Robert Walker, Middleton St George.

Vaccine queue

THE vaccine is being administered at pace and scale to people who are able to isolate except for contact with their carers. Does this make sense while delivery is a scarce and critical resource? Much the same effect as vaccinating the cared-for and their carers could be achieved by vaccinating just the carers.

Age-based prioritisation reflects the higher risk of death if infected. But it does not take into account the lower likelihood of becoming infected for those who do not have to go out to work either to provide essential services or to support their families. Nor does it allow (as is usual in decisions on medical resource allocation) for the shorter period of healthy life which would be lost. It also neglects the smaller contribution to herd immunity from immunising the less interactive.

If such allocation is now appropriate, can we assume that all those whose encounters with the infected are not random, but deliberate and a matter of duty, have already been vaccinated? Can we expect that in a few days the NHS losing staff who need to isolate will be a thing of the past?

This matters when demand for NHS care may be about to exceed capacity. Furthermore, if this happens we will surely wish at least some rudimentary care for the overflow of patients triaged away from our hospitals. We could not in conscience allow this to be provided by volunteers who are unprotected. We need to be vaccinating a reserve of potential auxiliary nurses now.

It was perhaps not envisaged that the vaccine would become available at such a critical moment. This may be why the priorities appear to reflect sentimentality rather than any serious operational analysis.

John Riseley, Harrogate.

Spend request

IT’S great to see Darlington council spending millions of pounds on Victoria Road footpath improvements.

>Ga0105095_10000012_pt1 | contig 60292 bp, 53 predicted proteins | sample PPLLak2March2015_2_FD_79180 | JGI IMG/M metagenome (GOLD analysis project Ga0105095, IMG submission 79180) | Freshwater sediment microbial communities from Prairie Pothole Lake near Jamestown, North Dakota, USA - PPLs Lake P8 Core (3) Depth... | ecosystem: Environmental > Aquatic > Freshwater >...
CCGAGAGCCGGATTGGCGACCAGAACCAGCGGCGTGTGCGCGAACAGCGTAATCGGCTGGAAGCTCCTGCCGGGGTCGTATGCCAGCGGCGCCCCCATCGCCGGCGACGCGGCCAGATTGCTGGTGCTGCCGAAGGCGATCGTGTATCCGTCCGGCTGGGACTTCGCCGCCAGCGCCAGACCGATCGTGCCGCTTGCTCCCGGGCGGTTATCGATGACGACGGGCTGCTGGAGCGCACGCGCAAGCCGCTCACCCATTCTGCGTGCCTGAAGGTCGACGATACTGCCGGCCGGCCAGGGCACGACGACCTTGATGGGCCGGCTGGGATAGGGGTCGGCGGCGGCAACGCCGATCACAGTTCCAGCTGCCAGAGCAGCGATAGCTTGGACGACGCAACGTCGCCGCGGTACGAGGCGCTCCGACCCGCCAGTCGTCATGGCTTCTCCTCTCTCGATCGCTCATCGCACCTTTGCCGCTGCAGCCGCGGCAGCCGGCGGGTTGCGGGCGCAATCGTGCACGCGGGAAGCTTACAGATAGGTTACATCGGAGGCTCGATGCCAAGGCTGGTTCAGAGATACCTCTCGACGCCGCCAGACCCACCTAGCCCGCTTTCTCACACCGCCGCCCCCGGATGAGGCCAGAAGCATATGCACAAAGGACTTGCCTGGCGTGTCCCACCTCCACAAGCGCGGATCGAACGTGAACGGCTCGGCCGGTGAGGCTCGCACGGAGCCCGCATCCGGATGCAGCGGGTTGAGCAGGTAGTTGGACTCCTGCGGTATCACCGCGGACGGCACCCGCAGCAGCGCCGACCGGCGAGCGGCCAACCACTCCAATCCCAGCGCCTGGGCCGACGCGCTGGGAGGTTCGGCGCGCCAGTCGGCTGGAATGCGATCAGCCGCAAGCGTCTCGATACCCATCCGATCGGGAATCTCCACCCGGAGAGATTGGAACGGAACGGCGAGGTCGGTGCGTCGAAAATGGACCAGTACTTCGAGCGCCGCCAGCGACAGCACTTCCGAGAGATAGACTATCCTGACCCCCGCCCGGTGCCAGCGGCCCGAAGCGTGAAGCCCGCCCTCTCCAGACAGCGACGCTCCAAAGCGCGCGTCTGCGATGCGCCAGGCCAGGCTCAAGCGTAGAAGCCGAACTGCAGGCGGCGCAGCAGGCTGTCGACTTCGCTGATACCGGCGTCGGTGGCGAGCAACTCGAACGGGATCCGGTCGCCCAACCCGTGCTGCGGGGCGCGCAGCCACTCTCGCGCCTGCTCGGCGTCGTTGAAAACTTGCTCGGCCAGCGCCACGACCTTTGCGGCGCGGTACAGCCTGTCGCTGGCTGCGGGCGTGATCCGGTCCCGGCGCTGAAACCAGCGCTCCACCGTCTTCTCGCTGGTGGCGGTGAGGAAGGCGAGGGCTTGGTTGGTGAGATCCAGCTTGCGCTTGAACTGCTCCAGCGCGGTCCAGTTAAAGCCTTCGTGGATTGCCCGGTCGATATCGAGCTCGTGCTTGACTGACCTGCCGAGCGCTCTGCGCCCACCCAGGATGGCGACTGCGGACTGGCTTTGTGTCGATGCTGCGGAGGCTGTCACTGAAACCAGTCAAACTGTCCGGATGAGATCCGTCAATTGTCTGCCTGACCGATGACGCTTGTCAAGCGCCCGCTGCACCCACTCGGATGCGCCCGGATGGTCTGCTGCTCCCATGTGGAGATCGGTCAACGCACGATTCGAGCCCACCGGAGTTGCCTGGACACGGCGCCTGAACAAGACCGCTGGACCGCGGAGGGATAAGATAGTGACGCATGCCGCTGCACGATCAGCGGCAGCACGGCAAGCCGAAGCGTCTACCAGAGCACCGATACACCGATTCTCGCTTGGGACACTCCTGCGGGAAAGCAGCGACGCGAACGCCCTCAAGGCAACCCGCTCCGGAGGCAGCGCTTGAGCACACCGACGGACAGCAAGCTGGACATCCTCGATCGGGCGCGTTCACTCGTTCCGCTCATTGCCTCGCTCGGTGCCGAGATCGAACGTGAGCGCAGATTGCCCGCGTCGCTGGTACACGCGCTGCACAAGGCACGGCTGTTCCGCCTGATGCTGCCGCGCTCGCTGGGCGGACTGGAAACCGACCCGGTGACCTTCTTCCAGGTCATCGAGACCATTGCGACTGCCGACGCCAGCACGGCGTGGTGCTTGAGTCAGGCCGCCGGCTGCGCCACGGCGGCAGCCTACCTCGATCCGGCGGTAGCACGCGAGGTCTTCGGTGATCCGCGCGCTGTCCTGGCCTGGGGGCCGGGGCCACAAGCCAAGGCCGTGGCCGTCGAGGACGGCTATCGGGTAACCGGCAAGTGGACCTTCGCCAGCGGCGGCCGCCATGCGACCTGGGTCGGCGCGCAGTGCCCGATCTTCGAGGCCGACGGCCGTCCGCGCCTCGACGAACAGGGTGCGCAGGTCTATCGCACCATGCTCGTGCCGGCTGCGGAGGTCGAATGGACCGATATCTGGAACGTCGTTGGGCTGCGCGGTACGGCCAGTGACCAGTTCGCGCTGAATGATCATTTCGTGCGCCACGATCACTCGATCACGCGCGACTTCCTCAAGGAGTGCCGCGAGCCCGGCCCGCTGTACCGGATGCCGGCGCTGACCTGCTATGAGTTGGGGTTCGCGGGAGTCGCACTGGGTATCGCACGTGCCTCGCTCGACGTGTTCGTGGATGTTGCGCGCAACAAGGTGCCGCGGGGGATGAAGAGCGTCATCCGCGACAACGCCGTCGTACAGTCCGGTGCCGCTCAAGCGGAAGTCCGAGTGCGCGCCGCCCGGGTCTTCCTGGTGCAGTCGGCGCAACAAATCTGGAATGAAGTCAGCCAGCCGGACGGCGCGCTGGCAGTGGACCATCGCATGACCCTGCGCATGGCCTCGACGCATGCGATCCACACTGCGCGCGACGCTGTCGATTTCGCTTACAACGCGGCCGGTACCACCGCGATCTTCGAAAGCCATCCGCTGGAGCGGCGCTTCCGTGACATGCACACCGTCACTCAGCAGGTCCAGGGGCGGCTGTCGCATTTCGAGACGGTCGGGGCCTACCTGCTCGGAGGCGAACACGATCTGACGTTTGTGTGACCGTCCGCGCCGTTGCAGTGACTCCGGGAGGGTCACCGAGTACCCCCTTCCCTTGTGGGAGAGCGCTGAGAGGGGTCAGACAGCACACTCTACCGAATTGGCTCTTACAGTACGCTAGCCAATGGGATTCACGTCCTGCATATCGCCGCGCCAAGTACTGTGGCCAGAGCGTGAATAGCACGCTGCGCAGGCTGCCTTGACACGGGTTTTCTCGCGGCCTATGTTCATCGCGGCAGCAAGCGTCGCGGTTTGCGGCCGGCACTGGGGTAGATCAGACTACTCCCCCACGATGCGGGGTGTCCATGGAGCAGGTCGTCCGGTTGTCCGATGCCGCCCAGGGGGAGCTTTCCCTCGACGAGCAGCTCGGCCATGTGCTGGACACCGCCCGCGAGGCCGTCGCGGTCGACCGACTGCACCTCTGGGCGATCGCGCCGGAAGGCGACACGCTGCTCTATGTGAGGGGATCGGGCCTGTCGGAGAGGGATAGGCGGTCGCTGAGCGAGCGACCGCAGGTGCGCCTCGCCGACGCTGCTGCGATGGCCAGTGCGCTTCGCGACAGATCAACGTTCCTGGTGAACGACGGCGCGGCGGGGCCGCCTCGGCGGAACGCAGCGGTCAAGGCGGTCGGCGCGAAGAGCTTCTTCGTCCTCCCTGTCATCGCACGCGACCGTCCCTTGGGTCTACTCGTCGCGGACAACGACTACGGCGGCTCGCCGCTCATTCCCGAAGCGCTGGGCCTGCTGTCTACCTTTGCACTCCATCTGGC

Can us residents of Eastbourne ask the council to spend a few pounds to make a very busy nature walk safer?

The entrance and exit gate to this very popular nature reserve on Parkside which leads to Geneva woods walk is directly onto a main road with no pedestrian footpath at all, this area is very popular with dog walkers the entrance and exit gate is very unsafe to gain access and to exit.

Stan Wilby, Darlington.

Imaginary encounters

ONE of the most explicit and constant features of the 5pm coronavirus briefing is the remarkable and unflinching composure and self-restraint of the panel members in the face of arguably the most mischievous and politically motivated inquisition by certain (not all) representatives of the media.

Some viewers might occasionally wish that the “experts” would momentarily abandon their dignified professionalism and give some of these self-congratulatory news-spinners a good verbal “smacking”. But they wouldn’t, would they?

Their dignified, self-restrained method is all the more convincing and reassuring.

However, one could be forgiven for envisaging the drama and likely outcome of a Thatcher/Kuenssberg or Beth Rigby/Ann Widdecombe or a Robert Peston/Barbara Castle encounter.

Michael Baldasera, Darlington.

Driving dates

FOR the life of me I can’t understand why there is not some sort of driving re-test for the elderly. You can pass a test at 17 years, drive until you are 100 years – more than 80 years without a re-test which to me is ridiculous. It is obvious over that length of time your physical, mental and eyesight will deteriorate and be a possible danger to yourself and others.

I propose a short re-test at age 75 years and perhaps every five years thereafter, to test eyesight and driving ability for long enough to assess these abilities for a small fee.

Without being judgemental there are plenty of people of this age past their drive by date and if you wish to know I will be in this category.

Thomas Ball, Barnard Castle.

Covid deniers

I DON’T suppose it would be possible to collect the names and addresses of all the ravers and demonstrators who insist on denying the seriousness or even the existence of Covid, forward those names to all the hospitals and then if, or when they catch it and need intensive treatment, put them under house arrest and then leave them to their own devices, starting with the drunken mob outside that hospital in, I thought not.....pity!

Jo Jones, Darlington.